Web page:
AUTISM SURVEY REVEALS SHORTCOMINGS IN
FEDERAL RESPONSE TO AUTISM CRISIS
Congressional Hearings Needed Before Reauthorization of Autism CARES Act
Baltimore, MD., November 28, 2018 – The Federal advisory committee charged with coordinating all U.S. Government efforts on autism is failing to meet the needs of individuals and families affected by the disorder, according to a survey released today by several autism advocacy groups. The survey, primarily of parents and caregivers of individuals with autism, found that the Interagency Autism Coordinating Committee, or IACC, has failed to make a difference in the lives of people with autism. The autism advocacy groups are asking Congress to replace the IACC with a more effective Office of National Autism Policy Coordination when it considers reauthorizing the Autism CARES Act next year.
The 2018 Interagency Autism Coordinating Committee (IACC) Stakeholder Satisfaction Survey collected responses from 1,405 autism community members through an online questionnaire. The Reform Autism CARES Coalition (RACC) released the findings to inform Congress of the deficiencies in the Federal response to the autism crisis. The RACC is comprised of national autism advocacy groups Autism Action Network, SafeMinds, and the Thinking Mom’s Revolution (TMR).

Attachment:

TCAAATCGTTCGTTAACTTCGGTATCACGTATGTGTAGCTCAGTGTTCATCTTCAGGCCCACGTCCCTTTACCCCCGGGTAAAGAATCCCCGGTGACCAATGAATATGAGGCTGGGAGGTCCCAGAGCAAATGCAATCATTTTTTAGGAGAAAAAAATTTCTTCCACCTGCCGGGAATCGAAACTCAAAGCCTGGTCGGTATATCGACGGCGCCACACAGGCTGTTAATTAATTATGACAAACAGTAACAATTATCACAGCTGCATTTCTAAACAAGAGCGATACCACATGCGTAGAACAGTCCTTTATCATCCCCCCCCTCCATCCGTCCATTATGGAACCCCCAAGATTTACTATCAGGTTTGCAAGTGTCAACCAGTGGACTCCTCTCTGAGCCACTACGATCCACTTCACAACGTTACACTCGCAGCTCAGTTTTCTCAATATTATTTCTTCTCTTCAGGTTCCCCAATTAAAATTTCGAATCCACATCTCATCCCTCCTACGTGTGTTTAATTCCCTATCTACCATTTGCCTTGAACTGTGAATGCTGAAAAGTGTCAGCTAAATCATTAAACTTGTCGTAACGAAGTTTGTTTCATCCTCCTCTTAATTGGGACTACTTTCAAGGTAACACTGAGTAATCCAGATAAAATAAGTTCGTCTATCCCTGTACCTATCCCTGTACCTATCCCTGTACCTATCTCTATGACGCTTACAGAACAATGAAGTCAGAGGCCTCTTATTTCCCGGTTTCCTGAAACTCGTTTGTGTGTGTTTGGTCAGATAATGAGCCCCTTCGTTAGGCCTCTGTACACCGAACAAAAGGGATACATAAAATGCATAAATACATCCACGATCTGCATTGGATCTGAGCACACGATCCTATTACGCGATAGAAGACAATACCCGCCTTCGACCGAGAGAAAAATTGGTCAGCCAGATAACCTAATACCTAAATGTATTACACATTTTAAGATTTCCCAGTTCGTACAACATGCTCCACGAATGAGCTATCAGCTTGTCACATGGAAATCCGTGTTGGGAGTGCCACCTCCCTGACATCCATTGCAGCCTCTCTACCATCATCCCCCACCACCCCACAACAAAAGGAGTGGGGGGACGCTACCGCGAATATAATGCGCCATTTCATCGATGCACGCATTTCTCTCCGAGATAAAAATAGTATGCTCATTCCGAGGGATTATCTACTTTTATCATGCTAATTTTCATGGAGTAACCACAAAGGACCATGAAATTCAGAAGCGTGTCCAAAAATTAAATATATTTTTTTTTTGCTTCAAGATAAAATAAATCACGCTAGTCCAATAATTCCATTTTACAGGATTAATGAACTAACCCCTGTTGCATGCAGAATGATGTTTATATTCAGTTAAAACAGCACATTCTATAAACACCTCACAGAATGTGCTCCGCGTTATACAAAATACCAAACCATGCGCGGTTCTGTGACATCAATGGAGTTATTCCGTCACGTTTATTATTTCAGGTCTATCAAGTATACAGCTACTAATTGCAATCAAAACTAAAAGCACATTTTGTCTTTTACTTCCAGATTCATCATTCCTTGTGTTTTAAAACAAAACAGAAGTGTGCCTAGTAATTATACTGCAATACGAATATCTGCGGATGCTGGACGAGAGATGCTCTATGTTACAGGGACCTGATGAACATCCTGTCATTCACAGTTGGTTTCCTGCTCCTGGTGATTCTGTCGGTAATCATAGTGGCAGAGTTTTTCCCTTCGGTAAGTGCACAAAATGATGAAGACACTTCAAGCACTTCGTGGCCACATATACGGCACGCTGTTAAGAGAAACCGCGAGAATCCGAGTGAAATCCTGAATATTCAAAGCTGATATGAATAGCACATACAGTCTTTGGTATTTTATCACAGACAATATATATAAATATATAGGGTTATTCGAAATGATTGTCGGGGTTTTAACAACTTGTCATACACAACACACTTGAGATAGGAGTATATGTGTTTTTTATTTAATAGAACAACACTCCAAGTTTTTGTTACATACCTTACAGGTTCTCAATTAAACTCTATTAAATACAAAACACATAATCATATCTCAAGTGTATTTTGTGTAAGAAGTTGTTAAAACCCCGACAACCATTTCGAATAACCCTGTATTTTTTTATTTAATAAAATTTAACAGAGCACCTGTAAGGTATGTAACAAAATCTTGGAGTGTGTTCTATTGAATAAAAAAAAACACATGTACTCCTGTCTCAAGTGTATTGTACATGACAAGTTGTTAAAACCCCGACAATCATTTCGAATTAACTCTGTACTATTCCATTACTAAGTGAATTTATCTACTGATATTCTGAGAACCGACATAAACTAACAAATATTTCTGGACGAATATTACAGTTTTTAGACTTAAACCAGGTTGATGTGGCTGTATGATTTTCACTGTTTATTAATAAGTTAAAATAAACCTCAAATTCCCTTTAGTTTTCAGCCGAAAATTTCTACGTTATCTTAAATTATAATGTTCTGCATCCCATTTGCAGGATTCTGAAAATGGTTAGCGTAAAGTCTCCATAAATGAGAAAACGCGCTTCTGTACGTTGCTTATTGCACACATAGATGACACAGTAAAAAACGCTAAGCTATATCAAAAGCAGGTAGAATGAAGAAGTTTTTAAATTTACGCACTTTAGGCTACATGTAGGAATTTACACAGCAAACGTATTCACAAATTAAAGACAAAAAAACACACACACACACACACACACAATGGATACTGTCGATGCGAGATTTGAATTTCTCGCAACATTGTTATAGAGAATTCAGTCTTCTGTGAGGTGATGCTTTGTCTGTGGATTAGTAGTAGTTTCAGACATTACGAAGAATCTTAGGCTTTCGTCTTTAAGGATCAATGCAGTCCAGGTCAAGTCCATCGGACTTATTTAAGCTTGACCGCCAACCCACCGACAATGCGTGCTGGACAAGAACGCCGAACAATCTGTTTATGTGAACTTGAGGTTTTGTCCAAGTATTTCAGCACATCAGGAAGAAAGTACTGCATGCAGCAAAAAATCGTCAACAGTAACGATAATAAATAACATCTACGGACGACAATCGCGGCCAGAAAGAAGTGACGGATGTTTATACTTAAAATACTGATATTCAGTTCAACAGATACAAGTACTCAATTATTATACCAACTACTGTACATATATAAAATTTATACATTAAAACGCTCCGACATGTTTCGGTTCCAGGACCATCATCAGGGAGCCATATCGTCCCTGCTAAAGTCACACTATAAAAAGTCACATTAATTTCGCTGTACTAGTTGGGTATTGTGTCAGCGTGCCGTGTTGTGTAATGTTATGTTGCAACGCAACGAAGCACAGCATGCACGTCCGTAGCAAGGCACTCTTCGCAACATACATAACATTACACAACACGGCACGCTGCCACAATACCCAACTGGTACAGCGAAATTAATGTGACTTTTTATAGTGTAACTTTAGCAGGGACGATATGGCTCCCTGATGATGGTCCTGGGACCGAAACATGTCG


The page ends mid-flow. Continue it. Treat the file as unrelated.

According to its website, the IACC “is a Federal advisory committee that coordinates Federal efforts and provides advice to the Secretary of Health and Human Services on issues related to autism spectrum disorder (ASD).” The IACC was originally established under the Children's Health Act of 2000. The current Committee was reauthorized through the Autism CARES Act of 2014. Operating the IACC costs American taxpayers $1.38 million per year.
Since the Committee's creation in 2000, the number of American children with autism has increased 120 percent, from 1 in 150 in 2000, to 1 in 59 in 2014, according to the U.S. Centers for Disease Control and Prevention. The age of diagnosis has barely budged, and no new treatments have been identified. Autism is on track to cost up to $1 trillion by 2025 in medical, nonmedical and productivity losses, according to a University of California-Davis study.
SafeMinds Board President Sallie Bernard, a RACC member, stated, “the IACC has failed to produce a response to the current autism crisis commensurate with its scope and depth. Accordingly, our country now has many more Americans with autism, and less resources with which to address their needs. The autism crisis demands a more inclusive, proactive, and accountable response from the Federal government than the IACC has delivered.”
Read the rest of the statement here: